Thu Do (b.1999) is the wife of land rights activist . Phuong was arrested on June 24, 2020, for his peaceful activism. He is waiting for trial on charges of “conducting propaganda against the state,” under Art. 117 of the 2015 Criminal Code, which carries a penalty of 10 to 20 years in prison. His trial and that of co-defendant Nguyen Thi Tam, scheduled for November 3, was postponed at the last minute. According to Thu Do, Phuong’s health has stabilized, and he is reported to be strong mentally. He told the lawyer that at one point, investigators tried to pressure him by telling him that if he did not plead guilty, they would arrest his wife as well. Below is Thu Do’s statement in which she shares details of her family’s situation and callsfor international attention to her husband’s case.
My name is Do Thi Thu; I am 22 years old. I have two children. One is three years old; one is one year old. My husband is Trinh Ba Phuong. We were in love for a short timebefore we got married. During our courtship, Phuong told me that he might get imprisoned and asked if I was afraid of that. I was only 19 years old at that time, so I didn’t think much about it. I thought only that if my husband did the right things, things that were basic human rights, then why would anyone arrest him? Neverdid I think that my husband wouldbe detained someday. But now,I haverealized that living under this communist regime, nothing is impossible. Even if you do or say the right thing, ifthe Party doesn’t like it, you can go to jail anytime.
In our family, I’m busy taking care of the babies, so my husband has to take care of everything else. That’s why ever since my husband was arrested, our family has faced many hardships. Not only do I have to care for two small children by myself, now I also have to take care of three adultsin prison. At the time of their arrests I had just given birth to my youngest child only four days earlier. I had to witness not just my husband’s arrest but also the arrests of his mother and brother. The truth is, I was so depressed and had a total mental breakdown. Whenever the depression arose, or the stress from everyday living was too great, I just wanted to play with my children because they helpedlift my spiritand make me feel stronger.
I have never regretted marrying Phuong. In fact, I am very proud of him because he is a wonderful husband, a disciplined father who gives his wife and children whatever best he can. He is also a very courageous man, unafraid to speak out against social injustice. These days I’m doing his job of selling crabs. When grapefruit harvest seasonarrives, toward the end of the year, I will switch to selling grapefruits. When that’s over, I’ll go back to selling crabs again. And the process keeps repeating, so I have very little time to take care of the children. In order to pay the bills, I had to start selling crabs in my husband’splace only two months after giving birth.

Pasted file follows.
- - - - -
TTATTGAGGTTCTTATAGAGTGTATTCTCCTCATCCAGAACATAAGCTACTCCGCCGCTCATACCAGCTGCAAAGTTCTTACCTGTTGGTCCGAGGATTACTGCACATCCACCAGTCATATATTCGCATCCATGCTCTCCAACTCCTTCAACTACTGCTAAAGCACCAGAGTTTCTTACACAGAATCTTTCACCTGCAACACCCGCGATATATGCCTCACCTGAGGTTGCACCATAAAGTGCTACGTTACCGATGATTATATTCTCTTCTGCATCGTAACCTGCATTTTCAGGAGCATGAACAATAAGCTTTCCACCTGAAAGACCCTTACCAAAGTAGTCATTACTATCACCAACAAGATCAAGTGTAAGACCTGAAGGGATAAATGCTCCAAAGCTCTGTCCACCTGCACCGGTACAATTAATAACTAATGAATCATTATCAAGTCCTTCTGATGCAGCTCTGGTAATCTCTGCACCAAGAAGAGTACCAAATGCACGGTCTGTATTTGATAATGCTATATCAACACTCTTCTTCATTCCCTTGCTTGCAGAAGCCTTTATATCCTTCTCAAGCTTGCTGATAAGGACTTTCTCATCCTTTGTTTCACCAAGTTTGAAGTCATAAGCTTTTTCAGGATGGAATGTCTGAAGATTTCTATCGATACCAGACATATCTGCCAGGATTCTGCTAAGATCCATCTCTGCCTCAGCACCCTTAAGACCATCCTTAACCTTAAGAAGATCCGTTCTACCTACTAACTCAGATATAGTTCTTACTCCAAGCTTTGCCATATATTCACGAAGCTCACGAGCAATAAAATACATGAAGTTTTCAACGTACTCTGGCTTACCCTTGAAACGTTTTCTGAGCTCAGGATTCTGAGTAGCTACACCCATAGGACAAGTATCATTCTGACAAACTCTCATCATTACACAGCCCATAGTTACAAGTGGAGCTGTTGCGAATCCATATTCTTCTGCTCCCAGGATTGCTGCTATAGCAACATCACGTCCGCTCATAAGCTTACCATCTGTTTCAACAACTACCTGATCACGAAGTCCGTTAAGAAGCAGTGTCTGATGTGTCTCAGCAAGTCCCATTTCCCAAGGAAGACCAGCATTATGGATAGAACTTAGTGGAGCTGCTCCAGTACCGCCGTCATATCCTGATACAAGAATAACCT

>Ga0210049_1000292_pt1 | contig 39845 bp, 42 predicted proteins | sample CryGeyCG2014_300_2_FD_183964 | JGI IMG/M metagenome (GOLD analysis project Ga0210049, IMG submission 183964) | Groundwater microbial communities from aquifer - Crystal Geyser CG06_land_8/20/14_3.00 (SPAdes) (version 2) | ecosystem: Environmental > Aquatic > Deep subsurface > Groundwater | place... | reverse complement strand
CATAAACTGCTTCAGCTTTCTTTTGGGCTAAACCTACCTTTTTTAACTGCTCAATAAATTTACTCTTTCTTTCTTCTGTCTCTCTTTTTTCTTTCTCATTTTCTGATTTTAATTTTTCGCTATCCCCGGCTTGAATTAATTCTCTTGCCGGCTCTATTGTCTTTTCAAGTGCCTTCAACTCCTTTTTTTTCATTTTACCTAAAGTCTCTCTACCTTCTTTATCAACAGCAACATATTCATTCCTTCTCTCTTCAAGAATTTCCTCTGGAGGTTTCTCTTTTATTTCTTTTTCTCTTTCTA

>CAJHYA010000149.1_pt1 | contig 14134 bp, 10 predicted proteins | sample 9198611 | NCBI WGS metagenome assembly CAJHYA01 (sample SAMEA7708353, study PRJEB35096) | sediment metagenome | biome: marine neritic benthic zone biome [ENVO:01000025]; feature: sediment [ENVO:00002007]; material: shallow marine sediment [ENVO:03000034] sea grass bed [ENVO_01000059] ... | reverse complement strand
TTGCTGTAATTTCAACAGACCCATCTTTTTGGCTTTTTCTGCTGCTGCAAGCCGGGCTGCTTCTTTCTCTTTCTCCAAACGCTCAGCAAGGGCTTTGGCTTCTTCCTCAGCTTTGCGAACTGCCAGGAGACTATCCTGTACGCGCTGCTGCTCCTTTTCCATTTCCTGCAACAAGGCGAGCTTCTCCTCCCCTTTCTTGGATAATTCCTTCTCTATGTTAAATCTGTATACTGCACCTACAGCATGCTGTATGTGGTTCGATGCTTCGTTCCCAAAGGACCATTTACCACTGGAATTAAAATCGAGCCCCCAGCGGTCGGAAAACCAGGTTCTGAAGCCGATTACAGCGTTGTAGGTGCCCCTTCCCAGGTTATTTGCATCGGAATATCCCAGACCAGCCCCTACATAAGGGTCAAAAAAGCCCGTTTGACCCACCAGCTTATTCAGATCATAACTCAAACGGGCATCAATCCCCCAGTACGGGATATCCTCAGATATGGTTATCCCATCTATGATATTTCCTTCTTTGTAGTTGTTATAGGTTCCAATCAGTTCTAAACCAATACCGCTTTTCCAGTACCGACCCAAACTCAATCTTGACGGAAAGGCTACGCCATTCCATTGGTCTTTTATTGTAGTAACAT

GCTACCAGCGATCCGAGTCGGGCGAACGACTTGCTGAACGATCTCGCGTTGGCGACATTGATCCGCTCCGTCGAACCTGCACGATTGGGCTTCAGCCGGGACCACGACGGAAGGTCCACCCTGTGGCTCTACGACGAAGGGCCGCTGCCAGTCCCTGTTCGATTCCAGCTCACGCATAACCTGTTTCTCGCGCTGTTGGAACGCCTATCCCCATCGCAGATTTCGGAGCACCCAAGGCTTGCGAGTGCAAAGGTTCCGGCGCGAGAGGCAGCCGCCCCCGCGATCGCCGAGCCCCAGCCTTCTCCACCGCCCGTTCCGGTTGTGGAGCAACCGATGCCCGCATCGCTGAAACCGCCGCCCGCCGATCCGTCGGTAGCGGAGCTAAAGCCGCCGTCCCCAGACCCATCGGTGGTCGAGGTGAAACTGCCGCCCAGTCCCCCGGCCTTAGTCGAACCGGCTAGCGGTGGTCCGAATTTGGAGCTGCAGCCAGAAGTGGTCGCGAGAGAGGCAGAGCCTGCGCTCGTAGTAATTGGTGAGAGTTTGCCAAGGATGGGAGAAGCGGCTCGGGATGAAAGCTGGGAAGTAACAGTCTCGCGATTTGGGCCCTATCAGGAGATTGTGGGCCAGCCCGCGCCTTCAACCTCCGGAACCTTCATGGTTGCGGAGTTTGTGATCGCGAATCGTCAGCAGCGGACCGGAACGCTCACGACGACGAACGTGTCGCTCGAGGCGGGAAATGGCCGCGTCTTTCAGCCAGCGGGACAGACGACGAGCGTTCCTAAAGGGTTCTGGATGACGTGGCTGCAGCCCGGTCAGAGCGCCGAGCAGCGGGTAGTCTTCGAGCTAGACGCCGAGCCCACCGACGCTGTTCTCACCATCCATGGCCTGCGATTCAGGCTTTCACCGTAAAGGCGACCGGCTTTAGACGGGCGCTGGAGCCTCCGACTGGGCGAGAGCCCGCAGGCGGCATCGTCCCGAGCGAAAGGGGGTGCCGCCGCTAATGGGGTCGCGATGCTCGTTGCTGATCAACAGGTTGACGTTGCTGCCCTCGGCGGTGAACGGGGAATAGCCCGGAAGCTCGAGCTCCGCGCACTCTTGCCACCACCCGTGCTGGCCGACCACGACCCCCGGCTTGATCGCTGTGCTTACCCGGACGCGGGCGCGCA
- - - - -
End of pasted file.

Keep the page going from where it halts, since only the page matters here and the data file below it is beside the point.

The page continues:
On June 24, 2020, Hanoi’s security police arrested my husband. It’s been 16 months, yet my family still has not been able to see himeven once. After I wrote many letters to the court requesting that they let me see my husband, on October 21, 2021, the People’s Court in Hanoi finally sent an order to the detention centerto resolve myrequest according to the law. But when I got to Detention Center No. 1 in Hanoi, the police there did not let me go in tosee my husband; the reason givenwasCovid. I asked that they produce a written explanation for why I could not visit a temporarily detained person; they gave me a copy of an explanation dated April 30, 2021, which is wrong because today’s date is October 22, 2021. As of today, the chairman of Hanoi’s People’s Committee has issued order number 21-CD–UBND, which executes resolution 128-NQCP of October 11, 2021, stating that all government agencies and officesmust return to their normal activities. Yet, the detention center did not let me goin to see my family members. Through this, I sincerely hope to receive assistance fromindividuals both inside and outsideVietnam, UN agencies, international human rights organizations, foreign embassies who are concerned about my husband’s case. I also call on the government of Vietnam to free my husband unconditionally.